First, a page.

Morocco to widen dirham currency band when conditions permit

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Morocco will further widen the band within which it allows its currency to fluctuate when economic conditions permit, the International Monetary Fund said in a report on Thursday, quoting Moroccan officials.

The IMF recommended greater exchange-rate flexibility “without unnecessary delay”. Morocco gave no date for the change.

A finance ministry official confirmed the authenticity of the comments.

In January 2018, Morocco widened the band in which the dirham trades against hard currencies to 2.5 percent either side of a reference price from the previous 0.3 percent. It said then the band would widen further.

The dirham remained stable in a basket in which the euro has a weight of 60 percent and the dollar 40 percent.

“The authorities intend to move to the next phase of this reform for preventative purposes as soon as economic conditions allow them to do so,” Central Bank Governor Abdellatif Jouahri and Finance Minister Mohamed Benchaaboun said in a letter included in the IMF report.

The transition should help the economy better absorb external shocks, preserve its competitiveness, and support its diversification, said the letter to IMF chief Christine Lagarde.

Jouahri said last September the foreign exchange interbank market was functioning well and the central bank didn’t need to intervene to support the dirham.

Earlier, he said it was too early to speak of a next phase in dirham liberalization as an initial currency float phase might last up to five years.

The move to a more liberal exchange rate requires making Morocco’s exports more competitive and loosening import regulations, bankers say.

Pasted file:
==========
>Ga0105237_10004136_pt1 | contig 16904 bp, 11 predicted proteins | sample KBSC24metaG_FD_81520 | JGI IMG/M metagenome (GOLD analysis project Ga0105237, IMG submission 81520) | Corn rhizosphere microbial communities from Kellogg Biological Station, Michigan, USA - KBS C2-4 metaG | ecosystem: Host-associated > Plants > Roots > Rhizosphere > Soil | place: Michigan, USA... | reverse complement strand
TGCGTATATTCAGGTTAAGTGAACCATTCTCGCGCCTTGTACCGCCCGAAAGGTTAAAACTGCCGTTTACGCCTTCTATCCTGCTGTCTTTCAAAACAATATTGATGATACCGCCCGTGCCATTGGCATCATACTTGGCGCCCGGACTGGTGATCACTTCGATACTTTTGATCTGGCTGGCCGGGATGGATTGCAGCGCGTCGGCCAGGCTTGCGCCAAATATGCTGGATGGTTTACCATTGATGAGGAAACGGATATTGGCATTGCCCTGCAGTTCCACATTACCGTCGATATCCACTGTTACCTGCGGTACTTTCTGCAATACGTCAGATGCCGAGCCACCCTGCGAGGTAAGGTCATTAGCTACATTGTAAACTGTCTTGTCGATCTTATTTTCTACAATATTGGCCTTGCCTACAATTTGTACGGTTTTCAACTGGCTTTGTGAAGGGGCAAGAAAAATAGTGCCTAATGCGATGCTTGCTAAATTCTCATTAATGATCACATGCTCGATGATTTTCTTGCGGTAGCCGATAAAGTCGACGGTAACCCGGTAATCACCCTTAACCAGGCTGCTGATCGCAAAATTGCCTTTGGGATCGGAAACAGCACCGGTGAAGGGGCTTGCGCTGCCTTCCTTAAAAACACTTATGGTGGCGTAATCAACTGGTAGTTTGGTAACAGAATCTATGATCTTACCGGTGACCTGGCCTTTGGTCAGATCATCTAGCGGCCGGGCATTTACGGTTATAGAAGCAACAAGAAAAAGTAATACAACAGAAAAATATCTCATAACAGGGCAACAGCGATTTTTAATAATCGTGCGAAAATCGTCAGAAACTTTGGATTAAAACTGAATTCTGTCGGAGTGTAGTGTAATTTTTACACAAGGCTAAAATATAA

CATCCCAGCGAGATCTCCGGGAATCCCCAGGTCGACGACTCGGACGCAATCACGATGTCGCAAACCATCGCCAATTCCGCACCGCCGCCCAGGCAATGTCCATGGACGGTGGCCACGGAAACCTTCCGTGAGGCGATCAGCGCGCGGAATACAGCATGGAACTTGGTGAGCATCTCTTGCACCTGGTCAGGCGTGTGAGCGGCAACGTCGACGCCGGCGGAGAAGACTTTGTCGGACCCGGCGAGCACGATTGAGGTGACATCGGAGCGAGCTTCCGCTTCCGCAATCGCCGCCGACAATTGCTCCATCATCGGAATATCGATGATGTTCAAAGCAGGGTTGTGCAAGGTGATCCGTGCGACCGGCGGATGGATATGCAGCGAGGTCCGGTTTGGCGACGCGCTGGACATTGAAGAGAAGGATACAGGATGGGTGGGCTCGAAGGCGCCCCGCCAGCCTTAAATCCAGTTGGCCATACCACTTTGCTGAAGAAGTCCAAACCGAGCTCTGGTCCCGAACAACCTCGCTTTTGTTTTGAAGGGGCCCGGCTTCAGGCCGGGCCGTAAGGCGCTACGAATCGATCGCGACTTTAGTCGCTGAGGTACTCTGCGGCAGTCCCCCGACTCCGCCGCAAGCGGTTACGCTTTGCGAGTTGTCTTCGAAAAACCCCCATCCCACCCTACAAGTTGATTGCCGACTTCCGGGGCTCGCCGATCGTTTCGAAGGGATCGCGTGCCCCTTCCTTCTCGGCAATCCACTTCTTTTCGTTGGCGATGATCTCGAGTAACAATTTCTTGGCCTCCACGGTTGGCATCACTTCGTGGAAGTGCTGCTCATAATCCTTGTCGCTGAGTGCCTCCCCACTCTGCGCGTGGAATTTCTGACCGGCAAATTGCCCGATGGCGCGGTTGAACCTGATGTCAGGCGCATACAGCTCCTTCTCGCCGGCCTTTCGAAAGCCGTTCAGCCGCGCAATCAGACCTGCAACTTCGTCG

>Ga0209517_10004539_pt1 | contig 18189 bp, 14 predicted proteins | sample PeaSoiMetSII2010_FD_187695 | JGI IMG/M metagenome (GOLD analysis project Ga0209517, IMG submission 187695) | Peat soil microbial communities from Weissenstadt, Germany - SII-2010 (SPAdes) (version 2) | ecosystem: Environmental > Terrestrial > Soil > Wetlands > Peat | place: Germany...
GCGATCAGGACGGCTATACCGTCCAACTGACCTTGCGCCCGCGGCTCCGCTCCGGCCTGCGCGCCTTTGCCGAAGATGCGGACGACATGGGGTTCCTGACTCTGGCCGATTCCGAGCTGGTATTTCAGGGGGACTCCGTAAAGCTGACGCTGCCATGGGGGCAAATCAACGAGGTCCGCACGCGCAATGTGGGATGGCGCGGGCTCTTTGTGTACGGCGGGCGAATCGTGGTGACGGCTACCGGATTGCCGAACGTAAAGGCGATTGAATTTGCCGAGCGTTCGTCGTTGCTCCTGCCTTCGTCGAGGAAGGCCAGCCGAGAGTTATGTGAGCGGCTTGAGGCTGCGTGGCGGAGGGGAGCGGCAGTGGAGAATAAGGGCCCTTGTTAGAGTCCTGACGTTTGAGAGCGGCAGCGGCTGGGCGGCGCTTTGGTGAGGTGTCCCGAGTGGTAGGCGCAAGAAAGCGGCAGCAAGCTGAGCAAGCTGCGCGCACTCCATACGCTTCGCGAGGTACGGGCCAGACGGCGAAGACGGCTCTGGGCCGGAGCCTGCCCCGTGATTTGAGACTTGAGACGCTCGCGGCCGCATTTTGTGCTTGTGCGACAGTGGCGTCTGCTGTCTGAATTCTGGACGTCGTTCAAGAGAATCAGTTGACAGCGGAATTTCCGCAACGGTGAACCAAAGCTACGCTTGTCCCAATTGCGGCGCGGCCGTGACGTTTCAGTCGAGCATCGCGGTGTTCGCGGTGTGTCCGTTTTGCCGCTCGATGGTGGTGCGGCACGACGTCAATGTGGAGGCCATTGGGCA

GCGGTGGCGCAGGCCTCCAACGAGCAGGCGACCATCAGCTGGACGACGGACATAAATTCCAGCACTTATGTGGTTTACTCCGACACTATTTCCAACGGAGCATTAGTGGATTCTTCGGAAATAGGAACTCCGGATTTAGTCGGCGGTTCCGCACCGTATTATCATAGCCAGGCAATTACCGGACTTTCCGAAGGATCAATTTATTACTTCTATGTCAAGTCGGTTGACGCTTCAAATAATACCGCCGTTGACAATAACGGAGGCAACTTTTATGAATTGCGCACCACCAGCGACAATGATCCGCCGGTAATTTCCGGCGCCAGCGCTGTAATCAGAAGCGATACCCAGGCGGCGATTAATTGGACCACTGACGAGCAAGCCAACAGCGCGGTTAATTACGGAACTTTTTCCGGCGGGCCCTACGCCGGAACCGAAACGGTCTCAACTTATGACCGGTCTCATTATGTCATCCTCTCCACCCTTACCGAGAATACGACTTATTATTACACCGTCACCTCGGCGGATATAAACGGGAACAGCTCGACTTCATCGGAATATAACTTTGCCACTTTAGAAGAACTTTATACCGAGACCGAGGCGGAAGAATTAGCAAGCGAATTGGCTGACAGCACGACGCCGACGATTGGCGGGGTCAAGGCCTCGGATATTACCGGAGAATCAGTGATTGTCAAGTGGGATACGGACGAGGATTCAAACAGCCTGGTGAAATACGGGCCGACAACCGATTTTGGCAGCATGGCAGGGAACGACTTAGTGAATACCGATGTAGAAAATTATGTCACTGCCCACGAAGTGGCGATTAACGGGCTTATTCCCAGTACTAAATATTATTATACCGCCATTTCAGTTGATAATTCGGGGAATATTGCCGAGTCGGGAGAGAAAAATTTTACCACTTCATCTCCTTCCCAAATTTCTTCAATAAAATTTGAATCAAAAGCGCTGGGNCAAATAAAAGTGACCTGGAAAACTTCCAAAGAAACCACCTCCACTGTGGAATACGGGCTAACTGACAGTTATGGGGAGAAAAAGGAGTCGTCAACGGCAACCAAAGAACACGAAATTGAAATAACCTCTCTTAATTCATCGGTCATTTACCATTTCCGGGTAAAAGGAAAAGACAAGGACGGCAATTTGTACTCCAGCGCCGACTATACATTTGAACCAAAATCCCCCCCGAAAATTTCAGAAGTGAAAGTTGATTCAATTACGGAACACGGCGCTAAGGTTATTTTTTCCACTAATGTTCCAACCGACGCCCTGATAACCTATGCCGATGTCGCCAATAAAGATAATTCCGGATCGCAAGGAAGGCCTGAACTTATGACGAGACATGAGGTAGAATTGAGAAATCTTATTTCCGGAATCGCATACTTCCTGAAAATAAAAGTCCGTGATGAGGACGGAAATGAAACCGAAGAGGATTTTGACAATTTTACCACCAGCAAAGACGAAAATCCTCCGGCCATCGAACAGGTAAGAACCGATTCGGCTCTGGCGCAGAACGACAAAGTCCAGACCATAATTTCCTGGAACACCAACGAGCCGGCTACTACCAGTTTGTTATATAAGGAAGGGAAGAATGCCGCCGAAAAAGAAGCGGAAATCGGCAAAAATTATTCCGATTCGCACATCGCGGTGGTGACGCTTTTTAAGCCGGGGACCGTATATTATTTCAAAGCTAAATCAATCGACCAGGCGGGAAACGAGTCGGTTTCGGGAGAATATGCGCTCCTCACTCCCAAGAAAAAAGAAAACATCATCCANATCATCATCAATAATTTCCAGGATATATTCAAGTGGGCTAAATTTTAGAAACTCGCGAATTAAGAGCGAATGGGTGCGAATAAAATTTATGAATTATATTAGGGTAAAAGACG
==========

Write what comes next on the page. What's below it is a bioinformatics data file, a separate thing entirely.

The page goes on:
In an economy driven by domestic demand, Morocco’s trade deficit rose by 8 percent to 204 billion dirhams ($21.36 billion) year-on-year in 2018. Foreign exchange reserves fell 5.2 percent to 229 billion dirhams as of Jan. 9, enough to cover about five months of imports.

The IMF also recommended in its report tax reform, public wage restraint and fiscal decentralization, in addition to reducing unemployment and improving efficiency of social spending.

In December, the IMF approved about $2.97 billion in a Precautionary and Liquidity Line (PLL) to help Morocco ward off external economic shocks. The two-year arrangement will also help lower the ratio of public debt to gross domestic product.

Morocco’s total public debt is expected to rise to 82.5 percent of GDP in 2019 from 82.2 percent in 2018. The treasury’s debt is forecast to reach 66.1 percent of GDP in 2019, up from 65.8 percent last year.

Morocco’s economy is expected to grow 2.9 percent this year from 3 percent last year, the planning agency has said.

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